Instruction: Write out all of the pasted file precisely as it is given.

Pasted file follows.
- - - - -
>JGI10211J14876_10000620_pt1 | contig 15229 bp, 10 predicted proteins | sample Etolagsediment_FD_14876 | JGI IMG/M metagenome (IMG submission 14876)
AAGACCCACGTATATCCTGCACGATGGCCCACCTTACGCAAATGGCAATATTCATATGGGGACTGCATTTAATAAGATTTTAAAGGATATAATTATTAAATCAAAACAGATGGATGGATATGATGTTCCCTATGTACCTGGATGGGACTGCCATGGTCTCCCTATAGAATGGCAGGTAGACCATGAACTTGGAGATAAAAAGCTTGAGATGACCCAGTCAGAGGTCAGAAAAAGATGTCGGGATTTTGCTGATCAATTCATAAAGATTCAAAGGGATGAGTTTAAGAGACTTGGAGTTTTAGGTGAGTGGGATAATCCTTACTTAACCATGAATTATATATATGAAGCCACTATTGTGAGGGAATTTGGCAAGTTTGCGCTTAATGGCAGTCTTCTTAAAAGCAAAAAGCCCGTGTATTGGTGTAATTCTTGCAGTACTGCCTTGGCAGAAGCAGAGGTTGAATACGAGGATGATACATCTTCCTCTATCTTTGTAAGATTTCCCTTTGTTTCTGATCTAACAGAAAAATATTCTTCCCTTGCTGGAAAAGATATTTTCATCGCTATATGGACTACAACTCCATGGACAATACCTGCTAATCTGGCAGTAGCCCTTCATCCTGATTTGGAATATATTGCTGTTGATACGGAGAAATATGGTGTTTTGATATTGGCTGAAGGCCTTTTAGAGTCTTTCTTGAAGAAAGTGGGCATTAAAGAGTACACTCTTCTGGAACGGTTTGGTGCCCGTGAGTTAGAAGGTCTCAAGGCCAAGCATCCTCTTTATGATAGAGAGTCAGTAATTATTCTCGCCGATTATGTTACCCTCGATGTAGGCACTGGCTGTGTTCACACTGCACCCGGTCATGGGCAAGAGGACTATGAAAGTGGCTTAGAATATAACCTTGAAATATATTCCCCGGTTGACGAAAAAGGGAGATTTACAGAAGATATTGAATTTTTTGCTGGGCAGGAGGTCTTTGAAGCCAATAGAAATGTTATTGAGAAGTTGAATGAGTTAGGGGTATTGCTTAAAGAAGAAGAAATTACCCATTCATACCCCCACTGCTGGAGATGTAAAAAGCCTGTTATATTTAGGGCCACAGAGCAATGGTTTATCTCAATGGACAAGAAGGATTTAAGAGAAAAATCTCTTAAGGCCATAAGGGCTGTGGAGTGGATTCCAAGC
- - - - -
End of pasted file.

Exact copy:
>JGI10211J14876_10000620_pt1 | contig 15229 bp, 10 predicted proteins | sample Etolagsediment_FD_14876 | JGI IMG/M metagenome (IMG submission 14876)
AAGACCCACGTATATCCTGCACGATGGCCCACCTTACGCAAATGGCAATATTCATATGGGGACTGCATTTAATAAGATTTTAAAGGATATAATTATTAAATCAAAACAGATGGATGGATATGATGTTCCCTATGTACCTGGATGGGACTGCCATGGTCTCCCTATAGAATGGCAGGTAGACCATGAACTTGGAGATAAAAAGCTTGAGATGACCCAGTCAGAGGTCAGAAAAAGATGTCGGGATTTTGCTGATCAATTCATAAAGATTCAAAGGGATGAGTTTAAGAGACTTGGAGTTTTAGGTGAGTGGGATAATCCTTACTTAACCATGAATTATATATATGAAGCCACTATTGTGAGGGAATTTGGCAAGTTTGCGCTTAATGGCAGTCTTCTTAAAAGCAAAAAGCCCGTGTATTGGTGTAATTCTTGCAGTACTGCCTTGGCAGAAGCAGAGGTTGAATACGAGGATGATACATCTTCCTCTATCTTTGTAAGATTTCCCTTTGTTTCTGATCTAACAGAAAAATATTCTTCCCTTGCTGGAAAAGATATTTTCATCGCTATATGGACTACAACTCCATGGACAATACCTGCTAATCTGGCAGTAGCCCTTCATCCTGATTTGGAATATATTGCTGTTGATACGGAGAAATATGGTGTTTTGATATTGGCTGAAGGCCTTTTAGAGTCTTTCTTGAAGAAAGTGGGCATTAAAGAGTACACTCTTCTGGAACGGTTTGGTGCCCGTGAGTTAGAAGGTCTCAAGGCCAAGCATCCTCTTTATGATAGAGAGTCAGTAATTATTCTCGCCGATTATGTTACCCTCGATGTAGGCACTGGCTGTGTTCACACTGCACCCGGTCATGGGCAAGAGGACTATGAAAGTGGCTTAGAATATAACCTTGAAATATATTCCCCGGTTGACGAAAAAGGGAGATTTACAGAAGATATTGAATTTTTTGCTGGGCAGGAGGTCTTTGAAGCCAATAGAAATGTTATTGAGAAGTTGAATGAGTTAGGGGTATTGCTTAAAGAAGAAGAAATTACCCATTCATACCCCCACTGCTGGAGATGTAAAAAGCCTGTTATATTTAGGGCCACAGAGCAATGGTTTATCTCAATGGACAAGAAGGATTTAAGAGAAAAATCTCTTAAGGCCATAAGGGCTGTGGAGTGGATTCCAAGC